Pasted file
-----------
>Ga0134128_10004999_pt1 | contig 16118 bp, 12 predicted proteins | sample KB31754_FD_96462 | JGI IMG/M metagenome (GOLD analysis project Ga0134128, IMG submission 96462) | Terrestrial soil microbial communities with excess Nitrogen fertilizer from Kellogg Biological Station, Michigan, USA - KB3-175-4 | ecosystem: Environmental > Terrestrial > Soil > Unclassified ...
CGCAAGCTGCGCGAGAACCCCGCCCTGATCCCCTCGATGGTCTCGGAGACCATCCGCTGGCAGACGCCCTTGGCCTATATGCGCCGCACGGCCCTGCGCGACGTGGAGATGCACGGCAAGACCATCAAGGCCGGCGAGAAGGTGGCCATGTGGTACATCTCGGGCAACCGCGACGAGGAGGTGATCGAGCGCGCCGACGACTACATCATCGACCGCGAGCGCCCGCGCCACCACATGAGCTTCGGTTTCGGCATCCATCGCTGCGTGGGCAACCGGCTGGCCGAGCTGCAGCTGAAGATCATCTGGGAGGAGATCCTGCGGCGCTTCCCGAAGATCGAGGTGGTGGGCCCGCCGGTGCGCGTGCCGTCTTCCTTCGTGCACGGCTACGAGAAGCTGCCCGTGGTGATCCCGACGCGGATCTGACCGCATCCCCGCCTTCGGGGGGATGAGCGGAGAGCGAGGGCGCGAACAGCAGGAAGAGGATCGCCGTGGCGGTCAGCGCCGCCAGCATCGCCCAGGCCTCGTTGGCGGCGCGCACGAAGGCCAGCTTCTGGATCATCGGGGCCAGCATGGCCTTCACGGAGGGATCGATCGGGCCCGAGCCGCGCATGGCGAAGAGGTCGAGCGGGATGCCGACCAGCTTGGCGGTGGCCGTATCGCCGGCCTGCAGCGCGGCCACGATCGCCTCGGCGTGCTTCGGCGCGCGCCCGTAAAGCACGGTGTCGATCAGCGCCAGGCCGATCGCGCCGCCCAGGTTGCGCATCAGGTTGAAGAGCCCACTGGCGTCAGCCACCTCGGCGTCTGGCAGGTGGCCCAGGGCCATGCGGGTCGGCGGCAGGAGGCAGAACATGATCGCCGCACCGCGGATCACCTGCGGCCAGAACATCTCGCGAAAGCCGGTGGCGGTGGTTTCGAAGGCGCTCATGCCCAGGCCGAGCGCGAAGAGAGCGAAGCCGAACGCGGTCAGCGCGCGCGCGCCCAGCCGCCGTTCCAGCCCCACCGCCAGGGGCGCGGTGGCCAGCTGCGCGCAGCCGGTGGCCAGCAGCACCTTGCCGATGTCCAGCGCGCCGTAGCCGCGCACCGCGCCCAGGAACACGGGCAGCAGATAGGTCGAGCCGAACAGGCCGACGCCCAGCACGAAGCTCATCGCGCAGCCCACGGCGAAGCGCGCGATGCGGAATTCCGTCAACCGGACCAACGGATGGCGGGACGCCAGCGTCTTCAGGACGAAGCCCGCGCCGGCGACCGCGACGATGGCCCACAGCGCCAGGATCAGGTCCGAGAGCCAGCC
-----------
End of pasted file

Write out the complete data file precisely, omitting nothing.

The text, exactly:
>Ga0134128_10004999_pt1 | contig 16118 bp, 12 predicted proteins | sample KB31754_FD_96462 | JGI IMG/M metagenome (GOLD analysis project Ga0134128, IMG submission 96462) | Terrestrial soil microbial communities with excess Nitrogen fertilizer from Kellogg Biological Station, Michigan, USA - KB3-175-4 | ecosystem: Environmental > Terrestrial > Soil > Unclassified ...
CGCAAGCTGCGCGAGAACCCCGCCCTGATCCCCTCGATGGTCTCGGAGACCATCCGCTGGCAGACGCCCTTGGCCTATATGCGCCGCACGGCCCTGCGCGACGTGGAGATGCACGGCAAGACCATCAAGGCCGGCGAGAAGGTGGCCATGTGGTACATCTCGGGCAACCGCGACGAGGAGGTGATCGAGCGCGCCGACGACTACATCATCGACCGCGAGCGCCCGCGCCACCACATGAGCTTCGGTTTCGGCATCCATCGCTGCGTGGGCAACCGGCTGGCCGAGCTGCAGCTGAAGATCATCTGGGAGGAGATCCTGCGGCGCTTCCCGAAGATCGAGGTGGTGGGCCCGCCGGTGCGCGTGCCGTCTTCCTTCGTGCACGGCTACGAGAAGCTGCCCGTGGTGATCCCGACGCGGATCTGACCGCATCCCCGCCTTCGGGGGGATGAGCGGAGAGCGAGGGCGCGAACAGCAGGAAGAGGATCGCCGTGGCGGTCAGCGCCGCCAGCATCGCCCAGGCCTCGTTGGCGGCGCGCACGAAGGCCAGCTTCTGGATCATCGGGGCCAGCATGGCCTTCACGGAGGGATCGATCGGGCCCGAGCCGCGCATGGCGAAGAGGTCGAGCGGGATGCCGACCAGCTTGGCGGTGGCCGTATCGCCGGCCTGCAGCGCGGCCACGATCGCCTCGGCGTGCTTCGGCGCGCGCCCGTAAAGCACGGTGTCGATCAGCGCCAGGCCGATCGCGCCGCCCAGGTTGCGCATCAGGTTGAAGAGCCCACTGGCGTCAGCCACCTCGGCGTCTGGCAGGTGGCCCAGGGCCATGCGGGTCGGCGGCAGGAGGCAGAACATGATCGCCGCACCGCGGATCACCTGCGGCCAGAACATCTCGCGAAAGCCGGTGGCGGTGGTTTCGAAGGCGCTCATGCCCAGGCCGAGCGCGAAGAGAGCGAAGCCGAACGCGGTCAGCGCGCGCGCGCCCAGCCGCCGTTCCAGCCCCACCGCCAGGGGCGCGGTGGCCAGCTGCGCGCAGCCGGTGGCCAGCAGCACCTTGCCGATGTCCAGCGCGCCGTAGCCGCGCACCGCGCCCAGGAACACGGGCAGCAGATAGGTCGAGCCGAACAGGCCGACGCCCAGCACGAAGCTCATCGCGCAGCCCACGGCGAAGCGCGCGATGCGGAATTCCGTCAACCGGACCAACGGATGGCGGGACGCCAGCGTCTTCAGGACGAAGCCCGCGCCGGCGACCGCGACGATGGCCCACAGCGCCAGGATCAGGTCCGAGAGCCAGCC